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Want to vote for the Tennis Hall of Fame? Now you can

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Martina Hingis figures she wouldn’t have needed any help from fans to earn her spot in the International Tennis Hall of Fame. Still, she likes the idea that folks around the world now will have a say in who gets elected.

“I would have hoped that people liked me and liked my game, liked my style, so hopefully that wouldn’t have made a difference to make it in or out,” Hingis said with a laugh during a phone interview. “I would have only hoped that it would only push me more. I would hope that in my case, it would have been pretty clear that I had made it.”

Her sport’s Hall will let fans help select its next inductees. Anyone will be able to submit an online ballot starting in late August for the Class of 2019.

The votes will then become part of the overall tally that determines which players are elected.

As in the past, members of the Hall of Fame, journalists and tennis historians will continue to be the primary selectors.

Inductees still will need to be named on 75 percent of the ballots to get in. But now, the top three recipients of votes from fans will get a “bonus” percentage that will be tacked on to what they are given by the main panel – 3 percent for the most popular candidate among the fans, 2 percent for second place, 1 percent for third.

So in the case of a candidate who is nearly approved by the Hall-chosen voters but did not quite garner enough support, the choices of people who watched from the stands or on TV could matter.

“You can help someone who maybe is close, almost there, with 74 percent, and then with 1 percent of the vote from the fans or 2 percent, you get to be a Hall of Famer, because people liked you and they followed you and they enjoyed your game,” said Hingis, who was a member of the Hall’s Class of 2013 and now serves as an ambassador for the shrine, which is in Newport, Rhode Island. “Without the fans, you wouldn’t have the sport.”

The nominees for the Class of 2019 will be announced this week. The fan vote results will be released in October, and the list of inductees will be announced in January.

Michael Stich and Helena Sukova are this year’s inductees.

 

Nadal beats Ferrer to reach Barcelona Open quarterfinals

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BARCELONA, Spain — Rafael Nadal looked closer to his clay-court best again as he beat David Ferrer 6-3, 6-3 on Thursday to reach the quarterfinals of the Barcelona Open.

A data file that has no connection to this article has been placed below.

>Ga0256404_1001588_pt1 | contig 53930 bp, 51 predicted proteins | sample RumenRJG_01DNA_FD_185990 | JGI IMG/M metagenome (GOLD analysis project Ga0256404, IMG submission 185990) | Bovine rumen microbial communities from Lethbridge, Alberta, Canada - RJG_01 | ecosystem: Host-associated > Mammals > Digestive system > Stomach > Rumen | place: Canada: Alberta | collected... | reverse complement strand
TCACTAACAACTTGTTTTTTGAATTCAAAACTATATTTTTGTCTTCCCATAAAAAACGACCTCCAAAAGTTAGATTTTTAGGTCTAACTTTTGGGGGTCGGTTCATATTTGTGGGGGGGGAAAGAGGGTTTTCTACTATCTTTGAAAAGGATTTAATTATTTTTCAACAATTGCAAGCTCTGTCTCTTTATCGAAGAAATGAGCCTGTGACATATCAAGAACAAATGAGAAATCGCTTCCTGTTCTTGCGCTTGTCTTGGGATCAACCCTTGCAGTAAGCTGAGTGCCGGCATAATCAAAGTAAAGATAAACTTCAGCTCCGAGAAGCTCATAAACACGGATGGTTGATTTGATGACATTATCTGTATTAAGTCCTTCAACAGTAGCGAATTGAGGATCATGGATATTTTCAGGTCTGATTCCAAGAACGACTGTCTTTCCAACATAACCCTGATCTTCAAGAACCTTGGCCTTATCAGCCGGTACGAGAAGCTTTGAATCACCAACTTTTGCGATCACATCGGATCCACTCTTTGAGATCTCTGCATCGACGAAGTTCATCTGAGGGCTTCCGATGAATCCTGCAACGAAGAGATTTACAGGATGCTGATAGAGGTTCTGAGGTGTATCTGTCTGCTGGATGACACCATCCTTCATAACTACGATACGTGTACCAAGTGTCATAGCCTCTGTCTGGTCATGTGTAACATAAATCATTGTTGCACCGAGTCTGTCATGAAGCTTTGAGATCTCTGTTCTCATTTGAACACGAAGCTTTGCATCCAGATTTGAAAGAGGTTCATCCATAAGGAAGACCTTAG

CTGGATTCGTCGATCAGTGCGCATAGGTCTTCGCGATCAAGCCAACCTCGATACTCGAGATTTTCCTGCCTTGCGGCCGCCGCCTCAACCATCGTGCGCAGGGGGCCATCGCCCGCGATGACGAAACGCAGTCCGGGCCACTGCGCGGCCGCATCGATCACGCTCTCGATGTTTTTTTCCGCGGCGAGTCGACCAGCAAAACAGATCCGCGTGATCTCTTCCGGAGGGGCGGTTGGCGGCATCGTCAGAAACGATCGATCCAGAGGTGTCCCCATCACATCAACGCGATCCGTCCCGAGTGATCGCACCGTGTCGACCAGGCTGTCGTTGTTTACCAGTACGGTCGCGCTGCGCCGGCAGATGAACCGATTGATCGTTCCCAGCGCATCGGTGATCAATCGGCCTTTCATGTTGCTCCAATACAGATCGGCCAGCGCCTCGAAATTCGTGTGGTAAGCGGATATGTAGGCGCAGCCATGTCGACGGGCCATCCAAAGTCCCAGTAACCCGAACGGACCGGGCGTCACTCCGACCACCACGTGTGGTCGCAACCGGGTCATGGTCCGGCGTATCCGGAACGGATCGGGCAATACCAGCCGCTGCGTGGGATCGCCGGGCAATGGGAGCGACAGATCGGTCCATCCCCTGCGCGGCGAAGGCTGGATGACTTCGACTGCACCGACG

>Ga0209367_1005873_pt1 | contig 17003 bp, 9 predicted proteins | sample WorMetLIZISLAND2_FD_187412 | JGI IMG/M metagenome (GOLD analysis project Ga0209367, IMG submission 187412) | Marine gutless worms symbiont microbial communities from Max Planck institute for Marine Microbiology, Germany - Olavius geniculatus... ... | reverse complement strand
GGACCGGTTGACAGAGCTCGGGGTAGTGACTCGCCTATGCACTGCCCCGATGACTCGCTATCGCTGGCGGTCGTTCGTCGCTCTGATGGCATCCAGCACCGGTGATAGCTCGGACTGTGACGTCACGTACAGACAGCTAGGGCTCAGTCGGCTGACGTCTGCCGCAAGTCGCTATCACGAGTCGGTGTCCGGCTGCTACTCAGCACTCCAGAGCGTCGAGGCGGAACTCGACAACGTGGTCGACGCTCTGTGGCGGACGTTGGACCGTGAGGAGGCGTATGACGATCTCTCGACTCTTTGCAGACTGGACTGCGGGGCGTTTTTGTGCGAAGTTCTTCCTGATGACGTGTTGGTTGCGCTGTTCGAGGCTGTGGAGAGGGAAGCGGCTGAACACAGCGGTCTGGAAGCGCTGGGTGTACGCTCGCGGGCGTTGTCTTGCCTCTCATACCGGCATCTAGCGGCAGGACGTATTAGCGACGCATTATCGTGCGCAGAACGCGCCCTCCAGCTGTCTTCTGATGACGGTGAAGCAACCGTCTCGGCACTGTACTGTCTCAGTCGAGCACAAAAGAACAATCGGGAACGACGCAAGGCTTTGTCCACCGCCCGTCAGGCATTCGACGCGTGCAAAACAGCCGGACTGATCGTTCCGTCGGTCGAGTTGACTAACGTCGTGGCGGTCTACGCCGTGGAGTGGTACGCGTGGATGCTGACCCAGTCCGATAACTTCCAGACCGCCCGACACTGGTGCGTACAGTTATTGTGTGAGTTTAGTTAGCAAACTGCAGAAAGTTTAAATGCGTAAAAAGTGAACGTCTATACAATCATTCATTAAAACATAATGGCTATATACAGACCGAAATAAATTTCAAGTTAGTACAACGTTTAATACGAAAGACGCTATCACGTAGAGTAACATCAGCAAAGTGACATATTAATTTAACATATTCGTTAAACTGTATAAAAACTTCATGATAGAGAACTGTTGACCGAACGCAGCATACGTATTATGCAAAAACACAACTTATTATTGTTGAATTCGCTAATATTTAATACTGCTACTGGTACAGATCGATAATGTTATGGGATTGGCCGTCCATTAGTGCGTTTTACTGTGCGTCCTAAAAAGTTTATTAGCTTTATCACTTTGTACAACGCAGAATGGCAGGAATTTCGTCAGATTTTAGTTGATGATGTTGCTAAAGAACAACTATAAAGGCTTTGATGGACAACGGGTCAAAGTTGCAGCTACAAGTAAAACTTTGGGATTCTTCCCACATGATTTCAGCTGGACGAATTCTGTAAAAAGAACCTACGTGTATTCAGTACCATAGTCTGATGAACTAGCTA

The 11-time Barcelona champion saved four of five break points and broke four times in what could have been his last meeting with Ferrer, who is retiring after the Madrid Open next month. It was a sign of improvement for Nadal, who lost in the semifinals in Monte Carlo last week and then needed three sets to get past Leonard Mayer in his opening match in Barcelona.

“This match was important for me,” Nadal said. “Yesterday I had a tough match. I took a step forward and was able to play with more energy.”

The top-seeded Nadal will next face either Stefanos Tsitsipas, last year’s runner-up, or Jan-Lennard Struff.

Nadal was up 5-3 in the first set before play was stopped for a rain delay. He continued to dictate the match when play resumed, serving out the set and breaking Ferrer’s next service game.

Ferrer saved three match points before finally sending a forehand into the net to give Nadal the win.

The 37-year-old Ferrer was making his last appearance at the Barcelona Open and could not hold back the tears when he received an ovation from the audience. He placed his pink headband on the court as a mark that he had played his last match here.

“I am happy to be able to finish this tournament on the center court, playing against Nadal. I gave it my all,” Ferrer said.

Also, third-seeded Dominic Thiem broke Jaume Munar five times to earn a 7-5, 6-1 victory. Fourth-seeded Kei Nishikori, who won the tournament in 2014 and 2015, brushed off Felix Auger-Aliassime 6-1, 6-3.

Grigor Dimitrov was beaten 2-6, 6-4, 7-6 (2) by Nicolas Jarry, who will meet Daniil Medvedev after he beat American Mackenzie McDonald 6-3, 6-2.

Osaka opens clay campaign by beating Hsieh in Stuttgart

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STUTTGART, Germany — Top-ranked Naomi Osaka opened her clay-court season by beating Hsieh Su-wei of Taiwan 6-4, 6-3, on Thursday to reach the Porsche Grand Prix quarterfinals.

Osaka hit 22 winners and converted three of her six break points to seal the win in 1 hour, 24 minutes and set up a meeting with Donna Vekic of Croatia.

After saving two break points early, it was an unusually smooth victory for Osaka over Hsieh. She needed three sets to get past the Taiwanese veteran en route to her Australian Open victory and then lost to her at the Miami Open last month.

“I felt like this surface is more suited for me (than Hsieh),” Osaka said. “I was sort of in my plan. So, I just felt like I executed what I was trying to do.”

Two-time Stuttgart champion Angelique Kerber also advanced by beating fellow German Andrea Petkovic 6-2, 6-4. The fifth-seeded Kerber saved two break points to hold for 2-2 in the first set and then reeled off the next four games to take control. She then earned a decisive break for 4-3 in the second before closing out the win with her fourth match point.

Kerber will face sixth-seeded Kiki Bertens, who served 20 aces to rally for a 4-6, 6-3, 6-4 win over Belinda Bencic.

No. 7 Anastasija Sevastova also advanced by beating former champion Laura Siegemund of Germany 6-4, 6-3 to set up a quarterfinal against Petra Kvitova, who advanced on Wednesday.

Vekic dispatched Russia’s Daria Kasatkina, 6-1, 7-5, earlier on Thursday.